Marblehead High School will return to all-remote learning for at least two weeks after police broke up a "large" student party over the weekend where revelers were gathered "without social distancing or face coverings, sharing drinks," school officials said. "In choosing to ignore the rules set down by the Governor and our community in the pandemic, however, we are not just endangering individuals… we are also potentially harming the community at large," Superintendent John J. Buckey wrote in a letter to families. Many students "scattered" when police responded to break up the party on Friday, making it impossible to identify and quarantine individuals involved, Buckey said. Buckey pointed to a "troubling pattern of behavior in play" in Marblehead and other school districts and said the Friday party was not a singular event. "We all know this is not a new thing for teenagers. However, these are not ordinary times," Buckey said in the letter.
The pandemic is helping to usher in a new era of food-production forecasts that rely more on satellite data and artificial intelligence and less on information gathered by people. The crop world, including major trading houses and statisticians at the U.S. Department of Agriculture, has long depended on scouts trudging through fields to count corn kernels and soybean pods. But travel restrictions and new virus safety measures have cut participation in field tours at a time of increasing scrutiny over food security. "Covid-19 is disrupting agricultural supply chains in developing countries, and observers on the ground can no longer report on crop conditions," said Lillian Kay Petersen, a student at Harvard University. She won the top prize of this year's Regeneron Science Talent Search, a 79-year-old competition for high school students held by the Society for Science and the Public, for her model that uses daily satellite images to predict crop yields in Africa.
Students and parents across the state said they struggled with remote learning, but are fearful to return to school buildings amid the coronavirus pandemic, placing the stress of uncertainty upon families as fall approaches. "I think it is cruel and mean to think that students should be in a room at their seat without any physical touch for hours," said Jay'dha Rackard, 12, who attends Helen Davis Leadership Academy. Her mother, Janina Rackard, said she decided to keep her daughter home for remote learning this school year, "I feel like our children are being treated like Petri dishes." School shutdowns and remote learning models from the spring took a toll on students and parents, families said during a Thursday virtual press conference hosted by the Massachusetts Education Justice Alliance. "Remote learning probably came at the worst possible time in my life," said Chelsea High School senior Victoria Stutto. She said her father died shortly after school was shut down.
Family, Career and Community Leaders of America (FCCLA) held its first-ever virtual National Leadership Conference since the organization was founded in 1945. This year's virtual National Leadership Conference was a memorable chapter in FCCLA's story as the organization kicked off its 75th anniversary celebration and honored FCCLA's Class of 2020. Instead of gathering in-person, 65 of Edison's John P. Stevens High School FCCLA students logged on to an online platform from Tuesday, July 7, through Thursday, July 9, which blended virtual reality and gamification technology to transform FCCLA's National Leadership Conference (NLC) into an "on-demand" virtual experience. This year's historic virtual NLC included keynote speakers, breakout sessions, leadership training, a College Fair and EXPO, STAR Events recognition, networking opportunities, adviser professional development, and many more activities. With just a click of a button, members had the opportunity to participate in the Ultimate Leadership Experience in the comfort and safety of their home.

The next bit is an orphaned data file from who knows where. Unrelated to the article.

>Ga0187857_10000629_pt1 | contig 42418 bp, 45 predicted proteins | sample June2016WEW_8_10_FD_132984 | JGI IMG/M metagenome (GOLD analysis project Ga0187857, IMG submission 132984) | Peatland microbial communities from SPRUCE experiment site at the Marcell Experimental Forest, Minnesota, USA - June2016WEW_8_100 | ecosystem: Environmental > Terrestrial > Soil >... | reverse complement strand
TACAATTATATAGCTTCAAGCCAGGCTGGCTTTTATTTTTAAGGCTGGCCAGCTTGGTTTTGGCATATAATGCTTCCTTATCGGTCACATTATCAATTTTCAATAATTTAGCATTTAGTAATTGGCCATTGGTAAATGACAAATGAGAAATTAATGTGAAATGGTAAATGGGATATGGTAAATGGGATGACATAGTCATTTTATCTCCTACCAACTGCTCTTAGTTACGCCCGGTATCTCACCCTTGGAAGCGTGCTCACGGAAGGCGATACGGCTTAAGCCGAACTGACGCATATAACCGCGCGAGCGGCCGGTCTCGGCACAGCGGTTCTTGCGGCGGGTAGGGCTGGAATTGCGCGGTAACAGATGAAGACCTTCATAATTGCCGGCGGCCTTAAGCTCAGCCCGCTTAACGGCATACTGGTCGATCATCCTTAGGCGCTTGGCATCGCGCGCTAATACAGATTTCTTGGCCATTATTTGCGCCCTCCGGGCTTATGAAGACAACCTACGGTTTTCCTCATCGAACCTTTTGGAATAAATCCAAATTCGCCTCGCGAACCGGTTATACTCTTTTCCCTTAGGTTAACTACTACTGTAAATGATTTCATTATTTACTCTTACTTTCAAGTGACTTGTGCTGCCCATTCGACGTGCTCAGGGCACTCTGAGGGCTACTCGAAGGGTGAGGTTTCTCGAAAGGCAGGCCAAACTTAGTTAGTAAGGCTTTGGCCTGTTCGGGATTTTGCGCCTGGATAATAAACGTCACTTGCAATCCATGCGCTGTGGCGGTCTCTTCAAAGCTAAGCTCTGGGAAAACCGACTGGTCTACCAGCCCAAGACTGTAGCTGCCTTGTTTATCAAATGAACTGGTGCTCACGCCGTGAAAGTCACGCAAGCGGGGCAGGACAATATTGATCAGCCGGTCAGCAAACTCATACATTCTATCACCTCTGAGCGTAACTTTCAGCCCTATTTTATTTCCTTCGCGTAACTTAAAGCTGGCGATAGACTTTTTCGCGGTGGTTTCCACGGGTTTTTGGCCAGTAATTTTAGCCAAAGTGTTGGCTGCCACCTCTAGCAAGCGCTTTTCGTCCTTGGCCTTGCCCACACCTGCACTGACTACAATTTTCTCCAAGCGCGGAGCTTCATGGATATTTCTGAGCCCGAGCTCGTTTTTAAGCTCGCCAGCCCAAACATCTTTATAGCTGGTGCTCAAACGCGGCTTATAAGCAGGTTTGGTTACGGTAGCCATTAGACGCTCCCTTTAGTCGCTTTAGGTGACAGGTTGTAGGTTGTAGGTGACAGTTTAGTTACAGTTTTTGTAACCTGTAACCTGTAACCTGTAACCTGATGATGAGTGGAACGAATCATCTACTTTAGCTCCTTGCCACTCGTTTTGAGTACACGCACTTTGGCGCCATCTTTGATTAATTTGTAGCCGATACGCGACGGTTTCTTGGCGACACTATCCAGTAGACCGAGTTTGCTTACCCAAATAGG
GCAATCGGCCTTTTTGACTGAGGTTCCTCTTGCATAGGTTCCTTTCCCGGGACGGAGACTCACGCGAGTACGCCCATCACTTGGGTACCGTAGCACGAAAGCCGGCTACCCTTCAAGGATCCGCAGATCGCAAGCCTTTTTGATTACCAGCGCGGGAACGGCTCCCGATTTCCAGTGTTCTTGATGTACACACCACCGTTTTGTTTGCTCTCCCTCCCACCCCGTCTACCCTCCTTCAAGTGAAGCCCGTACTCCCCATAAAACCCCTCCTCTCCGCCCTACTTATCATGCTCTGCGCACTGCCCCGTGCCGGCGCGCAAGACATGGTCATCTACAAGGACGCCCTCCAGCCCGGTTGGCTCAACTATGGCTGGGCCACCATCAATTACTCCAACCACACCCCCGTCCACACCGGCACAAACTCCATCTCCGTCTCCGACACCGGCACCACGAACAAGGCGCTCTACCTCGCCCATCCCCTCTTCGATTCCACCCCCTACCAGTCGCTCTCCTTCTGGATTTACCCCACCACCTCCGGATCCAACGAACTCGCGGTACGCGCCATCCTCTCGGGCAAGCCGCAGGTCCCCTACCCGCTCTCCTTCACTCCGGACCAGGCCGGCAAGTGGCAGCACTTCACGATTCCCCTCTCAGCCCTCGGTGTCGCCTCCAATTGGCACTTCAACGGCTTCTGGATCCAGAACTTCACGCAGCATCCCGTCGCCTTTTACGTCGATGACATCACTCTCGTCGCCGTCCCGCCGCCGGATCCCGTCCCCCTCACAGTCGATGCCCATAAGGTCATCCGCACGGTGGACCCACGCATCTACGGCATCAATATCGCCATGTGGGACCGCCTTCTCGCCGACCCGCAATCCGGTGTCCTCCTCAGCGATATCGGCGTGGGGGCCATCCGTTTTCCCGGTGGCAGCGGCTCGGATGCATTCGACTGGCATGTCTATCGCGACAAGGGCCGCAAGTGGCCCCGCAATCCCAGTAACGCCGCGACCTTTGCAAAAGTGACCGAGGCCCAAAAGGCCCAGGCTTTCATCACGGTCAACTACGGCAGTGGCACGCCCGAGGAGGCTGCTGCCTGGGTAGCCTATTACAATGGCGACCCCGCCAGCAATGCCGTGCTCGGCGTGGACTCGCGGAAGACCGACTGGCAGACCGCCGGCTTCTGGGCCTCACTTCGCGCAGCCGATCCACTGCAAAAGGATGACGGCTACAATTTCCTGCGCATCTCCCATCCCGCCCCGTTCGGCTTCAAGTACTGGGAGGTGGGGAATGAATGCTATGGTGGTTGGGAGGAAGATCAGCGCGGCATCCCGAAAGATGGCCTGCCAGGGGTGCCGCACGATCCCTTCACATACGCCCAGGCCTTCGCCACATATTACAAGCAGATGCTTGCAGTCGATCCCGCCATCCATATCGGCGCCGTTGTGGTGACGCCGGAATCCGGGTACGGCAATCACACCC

The state said it has no formal reporting process for tracking coronavirus outbreaks that have already cropped up in summer school programs, leaving teachers unions wondering how health officials plan to prevent outbreaks considered "inevitable" in the fall. "We are not formally tracking them, but we are trying to notice them as they pop up," said Department of Elementary and Secondary Education spokeswoman Jacqueline Reis. "There is no formal reporting process for schools." Reis said the DESE is still finalizing its guidance as schools shore up their plans for remote, in-person or hybrid learning once classes resume in September. "It's absurd and it's stunning but its also not a surprise," said Merrie Najimy, who leads the Massachusetts Teachers Association.
NEW YORK (Thomson Reuters Foundation) - When Colorado high school student Isabel Castaneda checked her final grades for the International Baccalaureate program in July, she was shocked. Despite being one of the top-ranking students in her public school, she failed a number of courses -- including high-level Spanish, her native language. The International Baccalaureate (IB) program - a global standard of educational testing that also allows U.S. high-school students to obtain college credit - cancelled its exams in May, due to the coronavirus pandemic. Instead of sitting final exams, which usually account for the majority of students' scores, students were assigned their marks based on a mathematical "awarding model", as described by the IB program. "I come from a low-income family - and my entire last two years were driven by the goal of getting as many college credits as I could to save money on school," Castaneda said in a phone interview.